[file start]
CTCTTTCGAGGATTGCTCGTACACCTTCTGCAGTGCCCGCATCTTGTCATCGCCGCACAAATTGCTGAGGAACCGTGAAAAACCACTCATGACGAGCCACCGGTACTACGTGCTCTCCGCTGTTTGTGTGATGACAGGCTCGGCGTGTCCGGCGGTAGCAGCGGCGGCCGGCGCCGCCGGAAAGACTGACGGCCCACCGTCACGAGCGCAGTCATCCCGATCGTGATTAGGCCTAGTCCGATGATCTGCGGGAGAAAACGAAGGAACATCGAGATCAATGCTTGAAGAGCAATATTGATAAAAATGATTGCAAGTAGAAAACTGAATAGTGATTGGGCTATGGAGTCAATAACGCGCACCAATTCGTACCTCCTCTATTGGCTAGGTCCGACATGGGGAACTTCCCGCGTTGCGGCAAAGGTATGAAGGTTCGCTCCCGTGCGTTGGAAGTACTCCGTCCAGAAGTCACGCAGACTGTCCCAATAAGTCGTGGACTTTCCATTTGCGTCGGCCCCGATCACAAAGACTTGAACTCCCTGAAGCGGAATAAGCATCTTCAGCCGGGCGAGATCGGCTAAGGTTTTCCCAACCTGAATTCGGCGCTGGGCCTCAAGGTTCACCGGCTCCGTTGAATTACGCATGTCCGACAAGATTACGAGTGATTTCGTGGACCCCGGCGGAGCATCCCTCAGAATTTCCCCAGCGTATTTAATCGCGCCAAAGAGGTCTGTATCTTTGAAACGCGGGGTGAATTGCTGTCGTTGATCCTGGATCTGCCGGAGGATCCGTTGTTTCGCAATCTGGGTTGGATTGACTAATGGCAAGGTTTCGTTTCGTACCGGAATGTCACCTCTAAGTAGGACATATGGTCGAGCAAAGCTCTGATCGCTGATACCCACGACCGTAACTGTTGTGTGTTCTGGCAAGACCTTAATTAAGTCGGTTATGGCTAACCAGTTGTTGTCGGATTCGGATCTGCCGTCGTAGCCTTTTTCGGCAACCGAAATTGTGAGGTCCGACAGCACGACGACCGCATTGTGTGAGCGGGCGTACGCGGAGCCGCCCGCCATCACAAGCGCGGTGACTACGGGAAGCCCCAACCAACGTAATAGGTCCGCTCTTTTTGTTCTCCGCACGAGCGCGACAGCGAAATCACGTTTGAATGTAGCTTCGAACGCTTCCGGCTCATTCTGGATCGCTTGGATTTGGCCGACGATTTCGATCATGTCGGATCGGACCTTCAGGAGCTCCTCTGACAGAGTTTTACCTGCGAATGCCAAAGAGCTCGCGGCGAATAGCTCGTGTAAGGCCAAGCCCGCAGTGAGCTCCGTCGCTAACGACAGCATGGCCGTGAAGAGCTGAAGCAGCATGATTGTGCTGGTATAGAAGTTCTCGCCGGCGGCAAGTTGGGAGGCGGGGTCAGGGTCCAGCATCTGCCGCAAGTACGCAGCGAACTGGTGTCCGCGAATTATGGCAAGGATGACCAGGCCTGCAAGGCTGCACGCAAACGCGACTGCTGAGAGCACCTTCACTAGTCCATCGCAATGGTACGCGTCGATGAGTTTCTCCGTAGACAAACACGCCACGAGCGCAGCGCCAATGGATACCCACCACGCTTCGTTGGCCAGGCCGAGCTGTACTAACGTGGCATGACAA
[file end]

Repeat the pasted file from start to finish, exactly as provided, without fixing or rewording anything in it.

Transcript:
CTCTTTCGAGGATTGCTCGTACACCTTCTGCAGTGCCCGCATCTTGTCATCGCCGCACAAATTGCTGAGGAACCGTGAAAAACCACTCATGACGAGCCACCGGTACTACGTGCTCTCCGCTGTTTGTGTGATGACAGGCTCGGCGTGTCCGGCGGTAGCAGCGGCGGCCGGCGCCGCCGGAAAGACTGACGGCCCACCGTCACGAGCGCAGTCATCCCGATCGTGATTAGGCCTAGTCCGATGATCTGCGGGAGAAAACGAAGGAACATCGAGATCAATGCTTGAAGAGCAATATTGATAAAAATGATTGCAAGTAGAAAACTGAATAGTGATTGGGCTATGGAGTCAATAACGCGCACCAATTCGTACCTCCTCTATTGGCTAGGTCCGACATGGGGAACTTCCCGCGTTGCGGCAAAGGTATGAAGGTTCGCTCCCGTGCGTTGGAAGTACTCCGTCCAGAAGTCACGCAGACTGTCCCAATAAGTCGTGGACTTTCCATTTGCGTCGGCCCCGATCACAAAGACTTGAACTCCCTGAAGCGGAATAAGCATCTTCAGCCGGGCGAGATCGGCTAAGGTTTTCCCAACCTGAATTCGGCGCTGGGCCTCAAGGTTCACCGGCTCCGTTGAATTACGCATGTCCGACAAGATTACGAGTGATTTCGTGGACCCCGGCGGAGCATCCCTCAGAATTTCCCCAGCGTATTTAATCGCGCCAAAGAGGTCTGTATCTTTGAAACGCGGGGTGAATTGCTGTCGTTGATCCTGGATCTGCCGGAGGATCCGTTGTTTCGCAATCTGGGTTGGATTGACTAATGGCAAGGTTTCGTTTCGTACCGGAATGTCACCTCTAAGTAGGACATATGGTCGAGCAAAGCTCTGATCGCTGATACCCACGACCGTAACTGTTGTGTGTTCTGGCAAGACCTTAATTAAGTCGGTTATGGCTAACCAGTTGTTGTCGGATTCGGATCTGCCGTCGTAGCCTTTTTCGGCAACCGAAATTGTGAGGTCCGACAGCACGACGACCGCATTGTGTGAGCGGGCGTACGCGGAGCCGCCCGCCATCACAAGCGCGGTGACTACGGGAAGCCCCAACCAACGTAATAGGTCCGCTCTTTTTGTTCTCCGCACGAGCGCGACAGCGAAATCACGTTTGAATGTAGCTTCGAACGCTTCCGGCTCATTCTGGATCGCTTGGATTTGGCCGACGATTTCGATCATGTCGGATCGGACCTTCAGGAGCTCCTCTGACAGAGTTTTACCTGCGAATGCCAAAGAGCTCGCGGCGAATAGCTCGTGTAAGGCCAAGCCCGCAGTGAGCTCCGTCGCTAACGACAGCATGGCCGTGAAGAGCTGAAGCAGCATGATTGTGCTGGTATAGAAGTTCTCGCCGGCGGCAAGTTGGGAGGCGGGGTCAGGGTCCAGCATCTGCCGCAAGTACGCAGCGAACTGGTGTCCGCGAATTATGGCAAGGATGACCAGGCCTGCAAGGCTGCACGCAAACGCGACTGCTGAGAGCACCTTCACTAGTCCATCGCAATGGTACGCGTCGATGAGTTTCTCCGTAGACAAACACGCCACGAGCGCAGCGCCAATGGATACCCACCACGCTTCGTTGGCCAGGCCGAGCTGTACTAACGTGGCATGACAA